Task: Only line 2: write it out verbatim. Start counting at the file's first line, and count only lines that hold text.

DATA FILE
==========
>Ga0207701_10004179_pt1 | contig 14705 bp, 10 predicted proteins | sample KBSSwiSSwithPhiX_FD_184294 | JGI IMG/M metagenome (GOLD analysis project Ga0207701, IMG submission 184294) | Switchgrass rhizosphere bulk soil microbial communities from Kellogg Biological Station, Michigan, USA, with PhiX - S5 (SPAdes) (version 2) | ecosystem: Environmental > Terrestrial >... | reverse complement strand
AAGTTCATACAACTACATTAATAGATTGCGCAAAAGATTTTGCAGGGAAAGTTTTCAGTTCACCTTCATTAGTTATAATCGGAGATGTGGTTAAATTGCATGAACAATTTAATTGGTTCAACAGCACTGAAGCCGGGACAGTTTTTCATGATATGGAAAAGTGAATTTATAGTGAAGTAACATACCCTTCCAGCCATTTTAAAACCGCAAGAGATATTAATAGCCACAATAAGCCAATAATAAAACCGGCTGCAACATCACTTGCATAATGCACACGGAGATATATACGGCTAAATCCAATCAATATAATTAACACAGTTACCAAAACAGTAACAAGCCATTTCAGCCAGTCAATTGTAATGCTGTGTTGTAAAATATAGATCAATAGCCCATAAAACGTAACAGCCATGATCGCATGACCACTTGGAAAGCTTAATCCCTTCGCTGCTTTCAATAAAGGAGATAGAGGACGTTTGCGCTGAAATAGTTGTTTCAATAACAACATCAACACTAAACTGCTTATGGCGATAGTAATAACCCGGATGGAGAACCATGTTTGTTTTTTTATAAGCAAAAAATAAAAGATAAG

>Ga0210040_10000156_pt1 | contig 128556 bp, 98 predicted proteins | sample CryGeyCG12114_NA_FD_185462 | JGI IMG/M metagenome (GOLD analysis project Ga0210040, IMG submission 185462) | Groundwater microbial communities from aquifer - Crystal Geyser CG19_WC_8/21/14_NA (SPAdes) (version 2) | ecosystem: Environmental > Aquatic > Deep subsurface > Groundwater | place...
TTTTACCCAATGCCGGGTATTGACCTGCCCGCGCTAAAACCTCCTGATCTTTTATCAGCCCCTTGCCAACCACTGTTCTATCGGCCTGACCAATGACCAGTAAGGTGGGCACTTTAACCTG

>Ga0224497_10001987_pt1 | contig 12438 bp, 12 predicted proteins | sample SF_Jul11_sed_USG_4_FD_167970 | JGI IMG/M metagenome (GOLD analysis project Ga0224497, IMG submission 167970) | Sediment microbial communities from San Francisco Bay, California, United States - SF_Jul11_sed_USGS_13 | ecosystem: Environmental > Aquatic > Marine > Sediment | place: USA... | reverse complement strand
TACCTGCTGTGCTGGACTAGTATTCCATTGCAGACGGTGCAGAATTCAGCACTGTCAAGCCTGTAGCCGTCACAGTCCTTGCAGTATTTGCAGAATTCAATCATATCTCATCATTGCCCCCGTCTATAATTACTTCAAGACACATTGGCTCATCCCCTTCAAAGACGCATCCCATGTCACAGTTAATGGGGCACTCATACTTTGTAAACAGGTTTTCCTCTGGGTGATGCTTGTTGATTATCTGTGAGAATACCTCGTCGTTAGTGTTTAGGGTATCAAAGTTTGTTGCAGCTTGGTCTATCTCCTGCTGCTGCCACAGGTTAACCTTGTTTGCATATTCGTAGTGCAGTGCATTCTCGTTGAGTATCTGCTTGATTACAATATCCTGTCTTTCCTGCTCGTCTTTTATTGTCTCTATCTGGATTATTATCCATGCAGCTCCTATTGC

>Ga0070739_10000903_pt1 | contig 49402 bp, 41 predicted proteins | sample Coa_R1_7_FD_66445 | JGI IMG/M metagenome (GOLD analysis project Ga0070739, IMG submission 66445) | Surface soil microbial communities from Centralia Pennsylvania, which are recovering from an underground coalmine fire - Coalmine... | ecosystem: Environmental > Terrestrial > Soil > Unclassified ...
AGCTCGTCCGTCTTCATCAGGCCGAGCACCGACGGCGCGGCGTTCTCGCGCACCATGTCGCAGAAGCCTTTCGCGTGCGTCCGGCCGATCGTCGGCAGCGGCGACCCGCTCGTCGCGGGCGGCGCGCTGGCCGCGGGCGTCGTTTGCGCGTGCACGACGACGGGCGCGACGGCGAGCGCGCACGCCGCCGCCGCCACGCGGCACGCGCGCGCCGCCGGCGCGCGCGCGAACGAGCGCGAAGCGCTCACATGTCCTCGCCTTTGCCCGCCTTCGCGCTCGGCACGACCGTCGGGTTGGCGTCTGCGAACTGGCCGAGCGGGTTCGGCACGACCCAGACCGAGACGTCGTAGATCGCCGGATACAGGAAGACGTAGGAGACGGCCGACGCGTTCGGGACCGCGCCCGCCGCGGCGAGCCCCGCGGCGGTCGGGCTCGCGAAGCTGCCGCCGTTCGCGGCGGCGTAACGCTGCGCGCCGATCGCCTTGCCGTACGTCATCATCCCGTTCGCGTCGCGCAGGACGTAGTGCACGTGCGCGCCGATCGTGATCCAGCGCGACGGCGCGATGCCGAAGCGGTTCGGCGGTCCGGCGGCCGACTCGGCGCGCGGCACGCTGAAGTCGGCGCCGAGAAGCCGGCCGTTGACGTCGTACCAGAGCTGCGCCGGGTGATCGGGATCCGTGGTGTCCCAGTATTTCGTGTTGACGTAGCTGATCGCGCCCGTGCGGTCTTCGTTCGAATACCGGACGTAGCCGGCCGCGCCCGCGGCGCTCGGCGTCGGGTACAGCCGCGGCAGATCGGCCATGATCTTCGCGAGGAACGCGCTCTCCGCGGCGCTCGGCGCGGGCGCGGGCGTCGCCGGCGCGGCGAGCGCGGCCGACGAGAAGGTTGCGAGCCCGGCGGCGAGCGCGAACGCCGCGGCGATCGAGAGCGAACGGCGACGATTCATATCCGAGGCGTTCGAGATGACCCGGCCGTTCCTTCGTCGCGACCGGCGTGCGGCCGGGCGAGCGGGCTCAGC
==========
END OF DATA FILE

AAGTTCATACAACTACATTAATAGATTGCGCAAAAGATTTTGCAGGGAAAGTTTTCAGTTCACCTTCATTAGTTATAATCGGAGATGTGGTTAAATTGCATGAACAATTTAATTGGTTCAACAGCACTGAAGCCGGGACAGTTTTTCATGATATGGAAAAGTGAATTTATAGTGAAGTAACATACCCTTCCAGCCATTTTAAAACCGCAAGAGATATTAATAGCCACAATAAGCCAATAATAAAACCGGCTGCAACATCACTTGCATAATGCACACGGAGATATATACGGCTAAATCCAATCAATATAATTAACACAGTTACCAAAACAGTAACAAGCCATTTCAGCCAGTCAATTGTAATGCTGTGTTGTAAAATATAGATCAATAGCCCATAAAACGTAACAGCCATGATCGCATGACCACTTGGAAAGCTTAATCCCTTCGCTGCTTTCAATAAAGGAGATAGAGGACGTTTGCGCTGAAATAGTTGTTTCAATAACAACATCAACACTAAACTGCTTATGGCGATAGTAATAACCCGGATGGAGAACCATGTTTGTTTTTTTATAAGCAAAAAATAAAAGATAAG